Five Steps for Digital Innovation

  1. Start with the customer in mind; What would success look like?
  2. Put it down on paper; articulate the future product or service and how this serves customers
  3. Involve customers in the process; create a customer advisory board that provides input throughout the process
  4. Get the minimum viable product (MVP) into the hands of customers quickly and get immediate feedback; Is it working? Does it meet their business goals and objective
  5. Iterate until customer data confirms you’ve hit the mark.

Working backwards means collaboration

How have the working backwards experiences changed your approach to innovation?

David Cohen: A lot of times, people think of innovation as something that happens in a lab. We think about innovation in the context of working with our customers to accelerate the delivery of new products and capabilities that will immediately impact their business needs and challenges. That’s a fundamental shift for us. By taking this approach, I think we’ll achieve a higher success rate.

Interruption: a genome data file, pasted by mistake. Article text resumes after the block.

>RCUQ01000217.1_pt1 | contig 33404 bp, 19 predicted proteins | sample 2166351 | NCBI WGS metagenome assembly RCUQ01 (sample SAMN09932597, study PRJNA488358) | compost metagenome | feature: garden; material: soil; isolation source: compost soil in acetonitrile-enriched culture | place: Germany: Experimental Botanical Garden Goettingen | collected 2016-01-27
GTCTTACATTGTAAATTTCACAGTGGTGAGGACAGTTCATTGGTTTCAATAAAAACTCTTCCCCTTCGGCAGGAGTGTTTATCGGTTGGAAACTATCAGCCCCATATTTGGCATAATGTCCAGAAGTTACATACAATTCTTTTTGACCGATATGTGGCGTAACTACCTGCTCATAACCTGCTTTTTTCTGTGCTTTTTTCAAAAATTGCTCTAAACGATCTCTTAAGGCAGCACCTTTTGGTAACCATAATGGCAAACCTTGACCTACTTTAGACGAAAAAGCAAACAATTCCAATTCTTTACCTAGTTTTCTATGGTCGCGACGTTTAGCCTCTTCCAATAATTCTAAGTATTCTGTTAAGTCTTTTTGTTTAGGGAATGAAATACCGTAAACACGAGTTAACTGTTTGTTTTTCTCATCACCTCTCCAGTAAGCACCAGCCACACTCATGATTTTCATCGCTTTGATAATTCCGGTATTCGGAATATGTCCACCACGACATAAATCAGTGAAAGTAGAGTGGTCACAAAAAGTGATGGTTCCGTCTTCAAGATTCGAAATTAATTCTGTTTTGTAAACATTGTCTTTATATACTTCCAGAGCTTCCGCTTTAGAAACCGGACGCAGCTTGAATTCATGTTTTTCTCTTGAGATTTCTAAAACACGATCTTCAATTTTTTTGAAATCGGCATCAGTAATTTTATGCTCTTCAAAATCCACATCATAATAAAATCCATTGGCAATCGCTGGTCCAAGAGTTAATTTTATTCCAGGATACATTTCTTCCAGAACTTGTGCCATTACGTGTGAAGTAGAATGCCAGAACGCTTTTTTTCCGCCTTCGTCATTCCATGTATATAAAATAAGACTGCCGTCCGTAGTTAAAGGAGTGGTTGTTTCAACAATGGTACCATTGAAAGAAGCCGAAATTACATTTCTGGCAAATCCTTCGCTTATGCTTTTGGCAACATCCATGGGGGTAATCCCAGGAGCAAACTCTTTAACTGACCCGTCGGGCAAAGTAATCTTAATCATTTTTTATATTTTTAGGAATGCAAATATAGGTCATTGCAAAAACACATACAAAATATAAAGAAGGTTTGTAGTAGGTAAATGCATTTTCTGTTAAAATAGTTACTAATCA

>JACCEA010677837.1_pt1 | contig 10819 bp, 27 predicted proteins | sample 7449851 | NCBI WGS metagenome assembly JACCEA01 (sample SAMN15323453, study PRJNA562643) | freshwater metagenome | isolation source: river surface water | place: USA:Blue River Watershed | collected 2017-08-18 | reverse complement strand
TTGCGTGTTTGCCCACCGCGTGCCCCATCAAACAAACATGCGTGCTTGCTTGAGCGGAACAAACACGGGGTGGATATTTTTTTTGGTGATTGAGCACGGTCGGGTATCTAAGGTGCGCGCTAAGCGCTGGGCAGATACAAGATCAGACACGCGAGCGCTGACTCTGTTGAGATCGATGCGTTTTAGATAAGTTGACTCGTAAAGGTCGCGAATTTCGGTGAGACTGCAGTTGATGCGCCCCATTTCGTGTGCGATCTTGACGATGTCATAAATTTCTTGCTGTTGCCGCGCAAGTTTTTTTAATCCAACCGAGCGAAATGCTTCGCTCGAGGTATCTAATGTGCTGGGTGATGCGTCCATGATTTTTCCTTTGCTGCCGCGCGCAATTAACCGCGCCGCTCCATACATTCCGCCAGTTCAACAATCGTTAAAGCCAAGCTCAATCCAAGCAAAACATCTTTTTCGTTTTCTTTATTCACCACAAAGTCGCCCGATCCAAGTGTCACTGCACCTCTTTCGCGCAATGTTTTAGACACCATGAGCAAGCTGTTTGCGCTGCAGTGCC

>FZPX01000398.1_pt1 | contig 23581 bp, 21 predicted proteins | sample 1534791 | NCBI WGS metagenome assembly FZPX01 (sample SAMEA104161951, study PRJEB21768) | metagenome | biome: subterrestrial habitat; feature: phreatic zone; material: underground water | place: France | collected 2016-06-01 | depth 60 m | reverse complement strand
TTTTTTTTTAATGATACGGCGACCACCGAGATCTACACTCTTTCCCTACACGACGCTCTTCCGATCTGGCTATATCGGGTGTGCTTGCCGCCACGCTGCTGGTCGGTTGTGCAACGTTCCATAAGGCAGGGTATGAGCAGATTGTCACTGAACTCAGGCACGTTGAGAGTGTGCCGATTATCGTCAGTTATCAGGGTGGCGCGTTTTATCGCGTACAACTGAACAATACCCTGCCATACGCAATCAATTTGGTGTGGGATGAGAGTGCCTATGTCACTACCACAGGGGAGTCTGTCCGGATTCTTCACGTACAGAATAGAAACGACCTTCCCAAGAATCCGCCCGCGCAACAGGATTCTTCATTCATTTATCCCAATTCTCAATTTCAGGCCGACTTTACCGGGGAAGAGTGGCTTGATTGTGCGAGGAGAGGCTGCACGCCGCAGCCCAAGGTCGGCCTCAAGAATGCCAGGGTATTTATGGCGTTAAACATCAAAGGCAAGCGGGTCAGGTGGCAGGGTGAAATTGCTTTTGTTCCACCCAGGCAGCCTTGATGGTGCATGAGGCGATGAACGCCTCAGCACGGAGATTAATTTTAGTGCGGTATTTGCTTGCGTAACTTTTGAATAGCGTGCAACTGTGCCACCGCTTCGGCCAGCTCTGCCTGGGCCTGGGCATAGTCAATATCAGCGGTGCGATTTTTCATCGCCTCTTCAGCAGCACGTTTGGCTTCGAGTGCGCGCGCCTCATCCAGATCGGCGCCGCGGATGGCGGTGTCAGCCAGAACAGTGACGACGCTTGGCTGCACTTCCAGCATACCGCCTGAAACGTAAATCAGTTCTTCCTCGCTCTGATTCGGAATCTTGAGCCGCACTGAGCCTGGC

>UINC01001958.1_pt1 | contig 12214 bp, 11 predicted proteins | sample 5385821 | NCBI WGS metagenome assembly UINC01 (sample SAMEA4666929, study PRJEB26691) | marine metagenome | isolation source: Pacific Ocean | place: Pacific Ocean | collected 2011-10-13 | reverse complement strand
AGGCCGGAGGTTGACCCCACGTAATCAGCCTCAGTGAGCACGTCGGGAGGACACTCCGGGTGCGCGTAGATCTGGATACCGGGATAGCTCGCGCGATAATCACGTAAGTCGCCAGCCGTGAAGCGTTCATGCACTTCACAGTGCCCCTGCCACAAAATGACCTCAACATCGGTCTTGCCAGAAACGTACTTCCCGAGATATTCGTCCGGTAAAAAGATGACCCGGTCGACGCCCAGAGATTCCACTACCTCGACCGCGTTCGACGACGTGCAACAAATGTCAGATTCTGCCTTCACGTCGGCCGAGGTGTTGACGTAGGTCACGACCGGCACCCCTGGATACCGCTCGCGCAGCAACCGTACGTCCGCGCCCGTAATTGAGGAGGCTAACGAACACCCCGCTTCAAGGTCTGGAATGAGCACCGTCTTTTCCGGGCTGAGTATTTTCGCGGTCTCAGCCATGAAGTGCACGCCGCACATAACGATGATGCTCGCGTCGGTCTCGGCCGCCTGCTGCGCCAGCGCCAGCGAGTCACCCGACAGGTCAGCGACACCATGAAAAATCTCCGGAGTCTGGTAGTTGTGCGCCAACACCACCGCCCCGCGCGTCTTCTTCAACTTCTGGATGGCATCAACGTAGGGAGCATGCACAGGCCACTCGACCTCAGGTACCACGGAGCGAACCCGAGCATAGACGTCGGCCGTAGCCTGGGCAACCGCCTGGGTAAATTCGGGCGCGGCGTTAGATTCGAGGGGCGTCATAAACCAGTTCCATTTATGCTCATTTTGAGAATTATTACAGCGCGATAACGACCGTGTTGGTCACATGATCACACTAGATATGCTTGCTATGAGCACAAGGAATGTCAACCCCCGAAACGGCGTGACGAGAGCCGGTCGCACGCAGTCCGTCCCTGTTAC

So, what’s next on the innovation horizon?

David Cohen: If you look at other industries that have digitalized, you see massive waves of innovation. Health care is on the cusp of that. So we’re looking at how we can transform into a data and healthcare intelligence company. For example, much of healthcare has been driven by provider documentation requirements. We’re looking at how we can reenvision that experience, so there’s a lower documentation burden on the provider. There’s also the cognitive load of managing the breadth of patient data. It’s like trying to find a needle in a haystack for providers to sift through it. We need to help surface healthcare insights to guide them in treating patients. What gaps in care should they be looking for in the patient who’s in front of them? And for the panel of patients they’re managing? Those are the types of provider and patient experiences we’re focused on transforming.


About our guest

David Cohen, FACHE, Chief Product and Technology Officer, Greenway Health

David Cohen, FACHE
Chief Product and Technology Officer, Greenway Health

As Greenway’s Chief Product and Technology Officer, David Cohen brings more than 20 years of information technology leadership experience to the role, with the most recent 15 years focused on healthcare. Before joining Greenway, David was responsible for artificial intelligence and machine learning initiatives at Cerner. Before that, he developed custom software solutions as a senior consultant at ThoughtWorks. David is a member of Beta Gamma Sigma, an international honor society for business, and a fellow of the American College of Healthcare Executives.